The new ruling takes away much of the federal government’s power to regulate by undermining the authority of the agencies that regulate industries. It sets a precedent, not just for the EPA and climate, but for every government authority. Think of this regarding OSHA, Health and Human Services, etc. It’s a wrecking ball to federal agencies and incredibly dangerous to the protections and standards maintained by our country’s regulating authorities. 

Conservative activists want to reverse the deference and strip away the power of the regulating authority to determine the rules. It opens the door to defeat the proposed SEC rule. The primary argument of conservative opponents states that the SEC does not have the purview or authority to regulate emissions disclosure. 

Sounds pretty scary. Is there a backup parachute in our legislative process?  

While market forces like regional carbon programs and state-level incentives for decarbonization continue to maintain momentum, this is a massive blow to federal legislation and threatens the ability of the U.S. to meet our 2050 carbon neutral goal and interim 50% reduction by 2030. There are, in essence, three key pieces of legislation critical to Biden’s Climate Agenda to meet these goals.  

  1. Regulation of power plants – shut down by the recent West Virginia v. EPA ruling  
  2. Reconciliation Bill in Congress – dead in the water with the filibuster 
  3. Transportation legislation 

If any of these three key legislative tools are removed, achieving the 2030/2050 goals becomes mathematically impossible. 

When asked by The Daily about the likely success of conservatives’ abandonment of the Chevron doctrine to dismantle U.S. government oversight, Davenport warned, “The judges that were selected to be on the Supreme Court by the Trump administration—not just on the Supreme Court, but all the way down through the federal judiciary […] had some kind of record of being opposed to the administrative state, being opposed to Chevron deference. […] The judiciary is now filled with judges who are very philosophically inclined to be receptive to such cases.”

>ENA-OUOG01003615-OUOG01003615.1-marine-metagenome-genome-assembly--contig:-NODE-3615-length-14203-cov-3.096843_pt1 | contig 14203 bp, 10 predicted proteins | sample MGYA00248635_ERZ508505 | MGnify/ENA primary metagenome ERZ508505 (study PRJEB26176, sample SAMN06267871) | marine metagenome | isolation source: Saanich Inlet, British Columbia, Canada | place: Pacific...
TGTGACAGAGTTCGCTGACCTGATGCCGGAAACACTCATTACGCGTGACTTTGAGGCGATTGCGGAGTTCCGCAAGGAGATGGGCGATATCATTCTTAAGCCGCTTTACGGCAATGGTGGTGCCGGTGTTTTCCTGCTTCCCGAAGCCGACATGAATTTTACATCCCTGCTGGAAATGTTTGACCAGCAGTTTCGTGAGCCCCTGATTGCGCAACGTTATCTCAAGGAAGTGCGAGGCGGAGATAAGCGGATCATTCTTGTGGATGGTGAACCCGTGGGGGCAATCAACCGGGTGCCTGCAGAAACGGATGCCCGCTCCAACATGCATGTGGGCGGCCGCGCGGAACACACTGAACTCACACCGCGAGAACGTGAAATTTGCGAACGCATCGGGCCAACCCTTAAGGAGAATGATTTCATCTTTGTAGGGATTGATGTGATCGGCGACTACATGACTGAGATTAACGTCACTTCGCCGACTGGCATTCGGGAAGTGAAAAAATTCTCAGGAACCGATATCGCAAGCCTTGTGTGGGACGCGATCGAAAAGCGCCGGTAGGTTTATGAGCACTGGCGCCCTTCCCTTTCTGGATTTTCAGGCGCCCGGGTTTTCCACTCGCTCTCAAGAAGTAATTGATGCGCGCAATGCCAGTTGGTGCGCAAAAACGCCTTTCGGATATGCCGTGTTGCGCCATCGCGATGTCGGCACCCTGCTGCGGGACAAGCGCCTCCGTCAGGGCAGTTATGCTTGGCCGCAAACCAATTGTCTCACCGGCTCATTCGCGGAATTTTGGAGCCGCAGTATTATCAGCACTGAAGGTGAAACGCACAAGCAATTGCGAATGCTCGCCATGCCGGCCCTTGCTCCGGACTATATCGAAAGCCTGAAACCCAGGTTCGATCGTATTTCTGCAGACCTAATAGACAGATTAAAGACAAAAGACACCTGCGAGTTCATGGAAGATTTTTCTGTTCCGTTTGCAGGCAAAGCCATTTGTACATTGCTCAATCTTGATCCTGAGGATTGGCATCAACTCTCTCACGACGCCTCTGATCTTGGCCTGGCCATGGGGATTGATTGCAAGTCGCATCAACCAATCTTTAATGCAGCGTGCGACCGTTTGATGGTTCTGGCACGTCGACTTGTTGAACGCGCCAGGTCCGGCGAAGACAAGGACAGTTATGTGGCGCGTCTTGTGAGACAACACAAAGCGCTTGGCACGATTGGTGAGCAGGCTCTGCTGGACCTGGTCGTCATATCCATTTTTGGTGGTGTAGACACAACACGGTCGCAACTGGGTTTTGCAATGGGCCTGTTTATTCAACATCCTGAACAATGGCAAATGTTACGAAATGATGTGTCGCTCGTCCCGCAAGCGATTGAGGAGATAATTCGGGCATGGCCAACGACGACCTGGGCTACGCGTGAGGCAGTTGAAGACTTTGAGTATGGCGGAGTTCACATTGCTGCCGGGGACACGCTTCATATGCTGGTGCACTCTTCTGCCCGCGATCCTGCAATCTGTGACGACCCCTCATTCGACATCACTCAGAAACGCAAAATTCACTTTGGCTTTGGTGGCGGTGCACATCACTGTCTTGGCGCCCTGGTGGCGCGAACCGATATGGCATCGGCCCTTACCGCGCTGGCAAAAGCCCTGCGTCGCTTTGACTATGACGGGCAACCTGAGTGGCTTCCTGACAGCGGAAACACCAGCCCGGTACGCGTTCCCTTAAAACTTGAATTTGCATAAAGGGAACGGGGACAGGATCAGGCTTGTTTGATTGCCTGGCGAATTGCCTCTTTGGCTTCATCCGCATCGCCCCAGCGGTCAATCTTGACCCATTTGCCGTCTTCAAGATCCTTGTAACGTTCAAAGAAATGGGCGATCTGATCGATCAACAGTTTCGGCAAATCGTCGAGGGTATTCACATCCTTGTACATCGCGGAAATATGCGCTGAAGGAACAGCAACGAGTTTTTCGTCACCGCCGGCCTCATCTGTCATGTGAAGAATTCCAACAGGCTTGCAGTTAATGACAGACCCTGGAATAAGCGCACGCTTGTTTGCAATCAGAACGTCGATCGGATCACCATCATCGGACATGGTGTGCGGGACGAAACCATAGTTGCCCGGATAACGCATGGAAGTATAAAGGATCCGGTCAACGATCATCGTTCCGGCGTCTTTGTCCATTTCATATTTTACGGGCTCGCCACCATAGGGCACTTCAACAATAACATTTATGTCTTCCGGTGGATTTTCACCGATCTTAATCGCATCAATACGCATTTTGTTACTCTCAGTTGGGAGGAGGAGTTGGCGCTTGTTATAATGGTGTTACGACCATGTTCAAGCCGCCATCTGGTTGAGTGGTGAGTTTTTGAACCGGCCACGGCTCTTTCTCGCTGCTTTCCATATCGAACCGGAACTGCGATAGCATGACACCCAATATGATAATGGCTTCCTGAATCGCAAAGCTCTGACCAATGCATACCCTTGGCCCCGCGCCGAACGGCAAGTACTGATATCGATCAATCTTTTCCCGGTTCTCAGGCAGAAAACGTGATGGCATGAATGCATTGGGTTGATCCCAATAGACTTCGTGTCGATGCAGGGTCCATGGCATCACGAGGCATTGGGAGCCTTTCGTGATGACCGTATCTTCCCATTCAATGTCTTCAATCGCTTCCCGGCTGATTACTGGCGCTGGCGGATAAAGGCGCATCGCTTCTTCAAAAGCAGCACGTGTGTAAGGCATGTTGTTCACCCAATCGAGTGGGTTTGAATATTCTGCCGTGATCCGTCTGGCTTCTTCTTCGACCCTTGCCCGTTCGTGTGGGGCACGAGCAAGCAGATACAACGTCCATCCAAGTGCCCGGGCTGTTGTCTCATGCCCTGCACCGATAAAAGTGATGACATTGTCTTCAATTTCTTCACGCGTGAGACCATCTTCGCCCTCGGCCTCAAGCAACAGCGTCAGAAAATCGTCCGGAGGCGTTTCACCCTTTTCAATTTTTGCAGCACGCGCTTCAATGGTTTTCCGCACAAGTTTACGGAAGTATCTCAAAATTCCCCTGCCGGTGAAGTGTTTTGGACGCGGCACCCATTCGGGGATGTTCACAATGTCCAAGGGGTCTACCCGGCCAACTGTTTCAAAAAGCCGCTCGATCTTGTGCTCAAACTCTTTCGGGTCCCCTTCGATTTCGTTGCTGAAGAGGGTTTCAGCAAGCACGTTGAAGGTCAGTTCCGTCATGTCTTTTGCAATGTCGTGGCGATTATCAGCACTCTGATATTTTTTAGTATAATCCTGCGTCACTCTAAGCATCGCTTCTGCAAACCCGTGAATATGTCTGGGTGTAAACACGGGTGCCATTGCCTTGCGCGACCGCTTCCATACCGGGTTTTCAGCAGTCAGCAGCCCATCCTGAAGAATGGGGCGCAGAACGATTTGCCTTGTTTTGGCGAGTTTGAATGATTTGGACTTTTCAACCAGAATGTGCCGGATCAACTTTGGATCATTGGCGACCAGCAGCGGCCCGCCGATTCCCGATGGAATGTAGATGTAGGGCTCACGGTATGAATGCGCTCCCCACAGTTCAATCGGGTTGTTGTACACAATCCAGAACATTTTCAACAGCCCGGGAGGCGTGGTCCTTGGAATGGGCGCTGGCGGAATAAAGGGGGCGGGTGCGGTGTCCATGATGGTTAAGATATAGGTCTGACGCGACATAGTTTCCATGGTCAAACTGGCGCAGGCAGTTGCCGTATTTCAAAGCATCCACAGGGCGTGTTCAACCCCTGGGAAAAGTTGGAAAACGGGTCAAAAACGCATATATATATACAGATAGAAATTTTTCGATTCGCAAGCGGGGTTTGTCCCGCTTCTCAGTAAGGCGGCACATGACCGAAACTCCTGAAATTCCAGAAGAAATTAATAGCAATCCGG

Editorial statement
At Sustain.Life, our goal is to provide the most up-to-date, objective, and research-based information to help readers make informed decisions. Written by practitioners and experts, articles are grounded in research and experience-based practices. All information has been fact-checked and reviewed by our team of sustainability professionals to ensure content is accurate and aligns with current industry standards. Articles contain trusted third-party sources that are either directly linked to the text or listed at the bottom to take readers directly to the source.
Alyssa Rade
Alyssa Rade is the chief sustainability officer at Sustain.Life. She has over ten years of corporate sustainability experience and guides Sustain.Life’s platform features.
Constanze Duke
Constanze Duke is a director of sustainability at Sustain.Life and leads the company’s technical practice. She began working in sustainability in 2007 and has worked through sustainability’s dramatic evolution into a multi-faceted discipline.
The takeaway

A doctrine, referred to as the Chevron Deference, found that when a law is not clear or specific about how to articulate or implement rules and regulations (which is how a lot of laws get passed in the U.S.), federal agencies get deference. Its erosion is yet another fatal blow to the EPA’s ability to regulate emissions.